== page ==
There are people to whom silence is odious. The radio and/or TV must be on or they become uncomfortable. The art of conversation is not lost on them; for to them silence is not golden. If TV should fail them, they talk.
A man friend of ours is devoted to classic jazz, which he cranks up to the decibal of a B-17 bomber. He is also an antique clock collector, and each of his many beautiful clocks chimes the hour, the half-hour, and some even announce the quarter hour.
But we are so overburdened with data, rhetoric and spin that it is difficult to absorb, much less try to make sense of. We are entertaining ourselves to death.
A friend living alone and with a slight hearing loss, was fitted for a hearing aid, thinking it would give her twenty-five year old hearing once more. Not so. She thought it would be a little “pre-old-age” touch to prepare for for the inevitable. Now she is aware of the slightest creaking of her house in the dark of midnight, the rhythmic pulse of the refrigerator, with it’s periodic glassy crash of the ice-maker disturbs her sleep. The rustle of the leaves in her garden sound like a freight train rumbling through the yard. You begin to hear sounds you heard before but weren’t aware you were hearing, and they aren’t always pleasant.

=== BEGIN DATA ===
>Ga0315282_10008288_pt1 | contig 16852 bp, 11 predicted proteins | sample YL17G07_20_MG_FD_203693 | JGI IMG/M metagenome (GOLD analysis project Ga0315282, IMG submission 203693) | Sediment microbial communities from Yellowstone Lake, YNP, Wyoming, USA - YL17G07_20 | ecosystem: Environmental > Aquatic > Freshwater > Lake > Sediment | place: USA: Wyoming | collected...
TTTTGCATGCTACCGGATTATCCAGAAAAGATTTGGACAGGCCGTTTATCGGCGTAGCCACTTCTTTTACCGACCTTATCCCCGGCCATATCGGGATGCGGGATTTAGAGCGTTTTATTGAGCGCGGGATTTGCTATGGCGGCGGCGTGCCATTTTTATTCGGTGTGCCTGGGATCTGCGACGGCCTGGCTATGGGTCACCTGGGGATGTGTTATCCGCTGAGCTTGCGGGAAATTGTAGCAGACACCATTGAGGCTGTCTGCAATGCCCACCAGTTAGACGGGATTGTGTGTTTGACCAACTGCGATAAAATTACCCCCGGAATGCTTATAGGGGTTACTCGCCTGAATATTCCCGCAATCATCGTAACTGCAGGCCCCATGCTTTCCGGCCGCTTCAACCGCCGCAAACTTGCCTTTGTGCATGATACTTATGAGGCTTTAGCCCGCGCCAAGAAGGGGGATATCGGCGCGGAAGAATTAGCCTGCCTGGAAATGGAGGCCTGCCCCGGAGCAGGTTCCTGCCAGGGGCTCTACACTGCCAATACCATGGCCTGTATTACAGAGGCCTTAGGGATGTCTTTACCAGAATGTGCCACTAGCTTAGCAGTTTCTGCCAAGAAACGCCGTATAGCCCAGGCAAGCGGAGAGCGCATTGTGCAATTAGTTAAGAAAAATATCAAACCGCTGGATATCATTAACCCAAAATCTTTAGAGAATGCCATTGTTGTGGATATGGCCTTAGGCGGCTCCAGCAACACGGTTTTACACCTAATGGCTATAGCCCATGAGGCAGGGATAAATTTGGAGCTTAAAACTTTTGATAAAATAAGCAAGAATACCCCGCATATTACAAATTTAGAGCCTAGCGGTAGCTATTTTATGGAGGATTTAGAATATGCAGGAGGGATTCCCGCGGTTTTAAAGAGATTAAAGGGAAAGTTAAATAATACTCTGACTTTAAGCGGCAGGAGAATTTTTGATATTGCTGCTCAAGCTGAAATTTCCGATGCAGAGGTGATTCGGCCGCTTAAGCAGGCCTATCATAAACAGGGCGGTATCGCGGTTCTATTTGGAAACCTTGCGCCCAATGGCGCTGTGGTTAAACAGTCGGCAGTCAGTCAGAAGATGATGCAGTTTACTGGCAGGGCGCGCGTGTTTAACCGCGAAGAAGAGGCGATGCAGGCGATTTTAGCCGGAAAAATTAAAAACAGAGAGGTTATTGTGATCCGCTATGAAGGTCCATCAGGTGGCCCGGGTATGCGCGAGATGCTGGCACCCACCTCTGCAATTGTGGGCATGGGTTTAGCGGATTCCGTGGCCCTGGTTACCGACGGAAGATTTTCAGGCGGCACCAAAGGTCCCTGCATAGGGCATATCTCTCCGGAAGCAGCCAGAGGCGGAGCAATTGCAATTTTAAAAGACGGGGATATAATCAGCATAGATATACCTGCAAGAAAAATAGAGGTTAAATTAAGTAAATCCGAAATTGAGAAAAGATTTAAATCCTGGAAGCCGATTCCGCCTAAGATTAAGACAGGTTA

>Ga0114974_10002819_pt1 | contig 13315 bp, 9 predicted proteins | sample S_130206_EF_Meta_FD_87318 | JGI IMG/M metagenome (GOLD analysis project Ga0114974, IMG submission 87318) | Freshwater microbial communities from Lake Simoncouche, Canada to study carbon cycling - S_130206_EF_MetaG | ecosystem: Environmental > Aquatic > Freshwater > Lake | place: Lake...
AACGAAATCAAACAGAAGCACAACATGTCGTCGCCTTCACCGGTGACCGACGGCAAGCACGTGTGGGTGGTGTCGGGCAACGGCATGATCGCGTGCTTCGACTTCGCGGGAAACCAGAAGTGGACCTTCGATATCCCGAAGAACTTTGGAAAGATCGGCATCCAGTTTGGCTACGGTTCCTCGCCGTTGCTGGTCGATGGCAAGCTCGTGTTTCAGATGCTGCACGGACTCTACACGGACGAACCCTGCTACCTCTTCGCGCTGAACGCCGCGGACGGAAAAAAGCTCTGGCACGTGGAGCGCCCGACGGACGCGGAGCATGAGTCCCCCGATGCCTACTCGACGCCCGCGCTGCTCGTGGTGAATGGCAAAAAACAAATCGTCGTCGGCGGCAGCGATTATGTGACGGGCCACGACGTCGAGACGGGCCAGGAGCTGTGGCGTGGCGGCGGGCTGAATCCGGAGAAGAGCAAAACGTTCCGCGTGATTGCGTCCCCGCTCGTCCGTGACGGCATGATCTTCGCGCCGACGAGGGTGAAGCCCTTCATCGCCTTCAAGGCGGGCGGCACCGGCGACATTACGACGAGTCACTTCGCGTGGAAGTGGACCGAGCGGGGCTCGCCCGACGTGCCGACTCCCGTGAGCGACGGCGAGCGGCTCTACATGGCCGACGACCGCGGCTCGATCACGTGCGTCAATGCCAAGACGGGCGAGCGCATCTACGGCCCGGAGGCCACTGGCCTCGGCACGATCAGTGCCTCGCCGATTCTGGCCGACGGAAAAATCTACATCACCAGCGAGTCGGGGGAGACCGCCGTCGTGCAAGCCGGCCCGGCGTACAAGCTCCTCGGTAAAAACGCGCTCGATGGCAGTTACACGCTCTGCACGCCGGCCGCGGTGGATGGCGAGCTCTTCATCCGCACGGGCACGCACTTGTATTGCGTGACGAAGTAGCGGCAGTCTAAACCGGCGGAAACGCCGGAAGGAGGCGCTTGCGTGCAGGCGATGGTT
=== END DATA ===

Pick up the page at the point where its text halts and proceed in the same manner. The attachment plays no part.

We are failing in our efforts to pin down this increasingly incomprehensible reality. The ubiquitous cell phone ring tones, the lyrics to contemporary pop music, the sounds of today’s everyday life of course skipped our ancestors, and have left us envious of the “quiet life” people speak of.
We can recapture that delicious “aloneness” when hiking in the wilderness, running a well-known trail, or fishing a solitary stream, or walking beside a quiet sea at sunset. During the War, to get a little peace and get away from the pounding of the engines, my husband used to sit at the fantail of his ship and listen to the sound of the screw while watching the phosphorescent wake pealing out behind.
Peace and tranquility are what we sometimes need for our own well-being.